Today, the LINCs Assessment list is hosting a panel of GED Testing Service representatives as they field questions about the new test they've been describing with their Assessment Guide. There's a lot of anxiety about the new test, and I'm hoping that both sides work things out with these sorts of public discussions. In the meantime, I also want to see adult education embrace innovation and meet the growing need for online learning. So, I'm pulling a few of the questions out, as they come in, so we can debate the topics that are most relevant to computer-based instruction and distance education:
I certainly understand, and endorse, the need for the computer based test, raising performance standards, and the need for transitioning, but my overriding concern is for the students who lack computer skills. It seems that by mandating a computer only test based policy, we are placing a large segment of the GED and Adult Education student population at a distinct disadvantage as they prepare to take the test. In my opinion, a computer version only option for taking the GED test is potentially unfair to this segment of the adult population. Such a policy could potentially be labeled as discriminatory and could possibly face a legal challenge.(David in Mississippi)
This is a common concern, so my response is not directed at David. In fact, I'm glad he described the situation so clearly. There is a sizable segment of the population that we serve in adult education that either isn't interested in using computers, or we just can't conceive of them becoming proficient enough to be successful as a computer-based tester. However, I don't know if we can claim that requiring computer skills is unfair. The GED test certifies skills equivalent to those required to graduate from high school. To graduate from high school today, you need to use computers. Trying to exempt our learners from these skills that are so foreign to them is akin to asking for a time-machine accommodation so they can go back in time to take the GED during the era when they left school. And even then, they'd need to learn how to work the controls on the time machine (I'm hoping it's part Delorean).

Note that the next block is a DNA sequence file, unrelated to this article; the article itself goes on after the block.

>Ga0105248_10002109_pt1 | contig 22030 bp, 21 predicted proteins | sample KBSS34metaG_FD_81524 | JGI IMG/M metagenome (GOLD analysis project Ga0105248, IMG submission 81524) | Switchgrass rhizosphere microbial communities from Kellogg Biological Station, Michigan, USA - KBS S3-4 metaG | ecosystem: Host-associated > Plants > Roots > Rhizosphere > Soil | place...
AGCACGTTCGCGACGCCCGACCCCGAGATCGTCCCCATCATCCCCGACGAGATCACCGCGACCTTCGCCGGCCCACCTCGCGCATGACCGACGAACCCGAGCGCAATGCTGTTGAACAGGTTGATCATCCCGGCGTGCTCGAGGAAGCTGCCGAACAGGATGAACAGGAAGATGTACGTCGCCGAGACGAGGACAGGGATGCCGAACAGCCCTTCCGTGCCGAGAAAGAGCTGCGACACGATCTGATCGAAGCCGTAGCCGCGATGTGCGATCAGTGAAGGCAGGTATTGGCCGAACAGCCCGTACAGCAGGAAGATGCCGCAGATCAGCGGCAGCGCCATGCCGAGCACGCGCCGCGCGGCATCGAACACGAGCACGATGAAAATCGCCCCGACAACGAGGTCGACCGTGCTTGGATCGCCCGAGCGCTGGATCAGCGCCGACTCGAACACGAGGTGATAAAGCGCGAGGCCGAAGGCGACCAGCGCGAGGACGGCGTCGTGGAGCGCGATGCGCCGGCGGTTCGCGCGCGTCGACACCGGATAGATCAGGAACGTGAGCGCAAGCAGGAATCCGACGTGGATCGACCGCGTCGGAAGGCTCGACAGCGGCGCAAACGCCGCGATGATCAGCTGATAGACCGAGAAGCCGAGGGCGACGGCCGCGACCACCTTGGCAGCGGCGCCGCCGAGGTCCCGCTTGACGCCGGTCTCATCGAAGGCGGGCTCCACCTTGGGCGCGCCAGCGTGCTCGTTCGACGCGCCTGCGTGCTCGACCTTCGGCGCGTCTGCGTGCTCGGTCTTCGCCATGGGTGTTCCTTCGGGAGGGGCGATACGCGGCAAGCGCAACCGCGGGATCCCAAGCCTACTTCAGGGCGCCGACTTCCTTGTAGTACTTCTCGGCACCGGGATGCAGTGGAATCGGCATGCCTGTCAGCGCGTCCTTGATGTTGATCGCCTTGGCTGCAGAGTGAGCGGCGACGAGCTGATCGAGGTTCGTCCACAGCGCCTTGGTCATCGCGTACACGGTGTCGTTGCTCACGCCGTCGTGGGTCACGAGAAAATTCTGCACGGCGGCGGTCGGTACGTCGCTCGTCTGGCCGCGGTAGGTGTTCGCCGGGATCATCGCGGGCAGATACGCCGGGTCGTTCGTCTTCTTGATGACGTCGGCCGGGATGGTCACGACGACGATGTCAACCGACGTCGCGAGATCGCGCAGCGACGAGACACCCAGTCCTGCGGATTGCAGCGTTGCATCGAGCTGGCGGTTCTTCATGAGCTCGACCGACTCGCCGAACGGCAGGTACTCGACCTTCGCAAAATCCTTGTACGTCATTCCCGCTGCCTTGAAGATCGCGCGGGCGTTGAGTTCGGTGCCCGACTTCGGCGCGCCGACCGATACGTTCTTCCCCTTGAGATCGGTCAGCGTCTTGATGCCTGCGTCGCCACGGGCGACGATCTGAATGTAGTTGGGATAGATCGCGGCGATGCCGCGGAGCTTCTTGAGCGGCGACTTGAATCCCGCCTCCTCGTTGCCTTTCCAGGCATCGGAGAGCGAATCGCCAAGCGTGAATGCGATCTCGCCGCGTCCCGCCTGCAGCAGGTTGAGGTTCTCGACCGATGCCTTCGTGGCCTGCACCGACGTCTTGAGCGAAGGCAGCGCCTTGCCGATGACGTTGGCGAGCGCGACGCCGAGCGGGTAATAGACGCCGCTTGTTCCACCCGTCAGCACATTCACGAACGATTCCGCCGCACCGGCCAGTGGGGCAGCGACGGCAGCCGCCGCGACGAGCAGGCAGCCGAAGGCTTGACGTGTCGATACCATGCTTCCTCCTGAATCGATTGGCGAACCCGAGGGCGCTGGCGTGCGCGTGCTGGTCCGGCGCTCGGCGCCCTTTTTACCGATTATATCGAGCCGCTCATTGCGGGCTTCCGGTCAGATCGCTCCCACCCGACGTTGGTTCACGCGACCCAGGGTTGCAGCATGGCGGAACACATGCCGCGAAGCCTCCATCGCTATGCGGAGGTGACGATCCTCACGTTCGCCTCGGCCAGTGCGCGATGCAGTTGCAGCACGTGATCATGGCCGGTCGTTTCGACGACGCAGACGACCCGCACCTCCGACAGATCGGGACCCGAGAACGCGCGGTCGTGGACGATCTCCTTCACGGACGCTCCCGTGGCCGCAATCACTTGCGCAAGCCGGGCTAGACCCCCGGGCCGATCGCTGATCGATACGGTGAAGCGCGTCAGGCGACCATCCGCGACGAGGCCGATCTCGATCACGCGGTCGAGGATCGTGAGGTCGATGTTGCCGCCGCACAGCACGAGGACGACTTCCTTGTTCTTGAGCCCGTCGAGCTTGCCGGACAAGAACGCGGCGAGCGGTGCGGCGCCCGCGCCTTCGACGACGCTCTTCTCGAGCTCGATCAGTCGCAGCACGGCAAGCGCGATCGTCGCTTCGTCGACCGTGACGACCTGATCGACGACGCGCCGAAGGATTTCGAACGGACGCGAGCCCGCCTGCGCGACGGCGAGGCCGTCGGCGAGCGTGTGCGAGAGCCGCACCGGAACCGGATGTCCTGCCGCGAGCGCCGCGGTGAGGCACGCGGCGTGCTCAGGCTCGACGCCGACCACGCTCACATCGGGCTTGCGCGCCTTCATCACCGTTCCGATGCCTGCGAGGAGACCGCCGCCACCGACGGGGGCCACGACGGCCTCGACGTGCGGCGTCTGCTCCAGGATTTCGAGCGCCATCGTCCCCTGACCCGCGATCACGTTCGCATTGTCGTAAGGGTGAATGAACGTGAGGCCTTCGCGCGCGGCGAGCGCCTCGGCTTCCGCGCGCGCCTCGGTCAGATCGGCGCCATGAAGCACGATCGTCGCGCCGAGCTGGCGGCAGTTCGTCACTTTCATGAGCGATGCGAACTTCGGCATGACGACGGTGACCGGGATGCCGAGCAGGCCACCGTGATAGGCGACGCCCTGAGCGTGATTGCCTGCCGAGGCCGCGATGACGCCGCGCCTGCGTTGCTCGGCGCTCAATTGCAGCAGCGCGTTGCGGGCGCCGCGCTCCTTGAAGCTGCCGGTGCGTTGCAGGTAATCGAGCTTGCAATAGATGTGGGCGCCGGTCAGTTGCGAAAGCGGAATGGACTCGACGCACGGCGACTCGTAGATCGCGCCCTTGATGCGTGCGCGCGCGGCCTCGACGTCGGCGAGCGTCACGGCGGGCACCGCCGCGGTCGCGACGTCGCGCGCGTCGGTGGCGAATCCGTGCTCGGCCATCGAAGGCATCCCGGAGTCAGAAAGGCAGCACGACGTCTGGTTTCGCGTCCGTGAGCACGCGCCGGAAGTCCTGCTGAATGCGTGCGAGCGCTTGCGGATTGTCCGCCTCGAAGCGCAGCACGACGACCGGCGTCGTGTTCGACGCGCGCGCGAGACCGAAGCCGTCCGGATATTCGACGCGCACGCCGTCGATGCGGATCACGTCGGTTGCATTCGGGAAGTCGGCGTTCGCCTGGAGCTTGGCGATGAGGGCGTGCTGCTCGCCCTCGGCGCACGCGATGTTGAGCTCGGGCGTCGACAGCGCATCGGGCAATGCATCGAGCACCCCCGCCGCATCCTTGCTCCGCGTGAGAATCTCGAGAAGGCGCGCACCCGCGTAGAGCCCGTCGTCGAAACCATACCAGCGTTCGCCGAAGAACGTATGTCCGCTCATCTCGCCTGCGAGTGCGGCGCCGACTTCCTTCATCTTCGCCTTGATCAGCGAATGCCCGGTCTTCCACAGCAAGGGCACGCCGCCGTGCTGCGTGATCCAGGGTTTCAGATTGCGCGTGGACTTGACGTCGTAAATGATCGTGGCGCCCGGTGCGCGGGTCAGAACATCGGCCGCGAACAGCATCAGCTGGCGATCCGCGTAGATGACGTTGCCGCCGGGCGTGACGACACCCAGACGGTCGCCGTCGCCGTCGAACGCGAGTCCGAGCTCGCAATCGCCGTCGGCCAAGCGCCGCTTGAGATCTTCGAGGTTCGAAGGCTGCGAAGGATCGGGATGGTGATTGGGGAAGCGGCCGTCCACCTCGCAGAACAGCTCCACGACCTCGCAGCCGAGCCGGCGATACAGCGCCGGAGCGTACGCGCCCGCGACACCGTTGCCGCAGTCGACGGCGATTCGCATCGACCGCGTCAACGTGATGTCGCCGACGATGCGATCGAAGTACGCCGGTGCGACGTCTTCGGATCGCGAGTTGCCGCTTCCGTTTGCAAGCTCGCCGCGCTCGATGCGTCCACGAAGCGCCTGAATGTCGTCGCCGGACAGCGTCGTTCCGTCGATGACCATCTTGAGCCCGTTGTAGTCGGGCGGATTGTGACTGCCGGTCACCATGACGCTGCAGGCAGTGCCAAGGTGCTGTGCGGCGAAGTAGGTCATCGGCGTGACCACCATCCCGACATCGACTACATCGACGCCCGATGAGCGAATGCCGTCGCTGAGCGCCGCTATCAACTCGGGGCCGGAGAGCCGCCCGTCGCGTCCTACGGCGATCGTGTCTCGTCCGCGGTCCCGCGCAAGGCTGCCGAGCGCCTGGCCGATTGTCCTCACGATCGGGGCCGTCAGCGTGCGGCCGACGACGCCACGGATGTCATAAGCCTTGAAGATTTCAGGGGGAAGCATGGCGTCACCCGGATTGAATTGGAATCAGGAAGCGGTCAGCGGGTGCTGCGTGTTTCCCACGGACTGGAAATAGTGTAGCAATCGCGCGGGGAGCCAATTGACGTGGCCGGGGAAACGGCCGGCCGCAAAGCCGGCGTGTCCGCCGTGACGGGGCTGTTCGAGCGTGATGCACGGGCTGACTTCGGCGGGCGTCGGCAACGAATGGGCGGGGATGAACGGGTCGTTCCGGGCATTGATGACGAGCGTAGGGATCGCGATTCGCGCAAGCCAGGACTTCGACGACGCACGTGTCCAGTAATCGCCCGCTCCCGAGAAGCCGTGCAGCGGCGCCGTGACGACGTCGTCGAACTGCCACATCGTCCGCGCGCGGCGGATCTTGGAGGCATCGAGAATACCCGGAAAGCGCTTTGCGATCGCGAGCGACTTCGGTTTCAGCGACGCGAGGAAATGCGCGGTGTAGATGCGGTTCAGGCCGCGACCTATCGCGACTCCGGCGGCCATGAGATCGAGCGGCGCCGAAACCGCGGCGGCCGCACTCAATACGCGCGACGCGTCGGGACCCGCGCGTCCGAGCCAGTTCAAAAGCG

Okay, that's a cheap joke. But, I'm being silly, because I think that it's puzzling that educators point to learners "lacking skills" as a permanent barrier. And, of course, not every person who is held back by computer illiteracy is generations removed from being a digital native or a millennial, etc.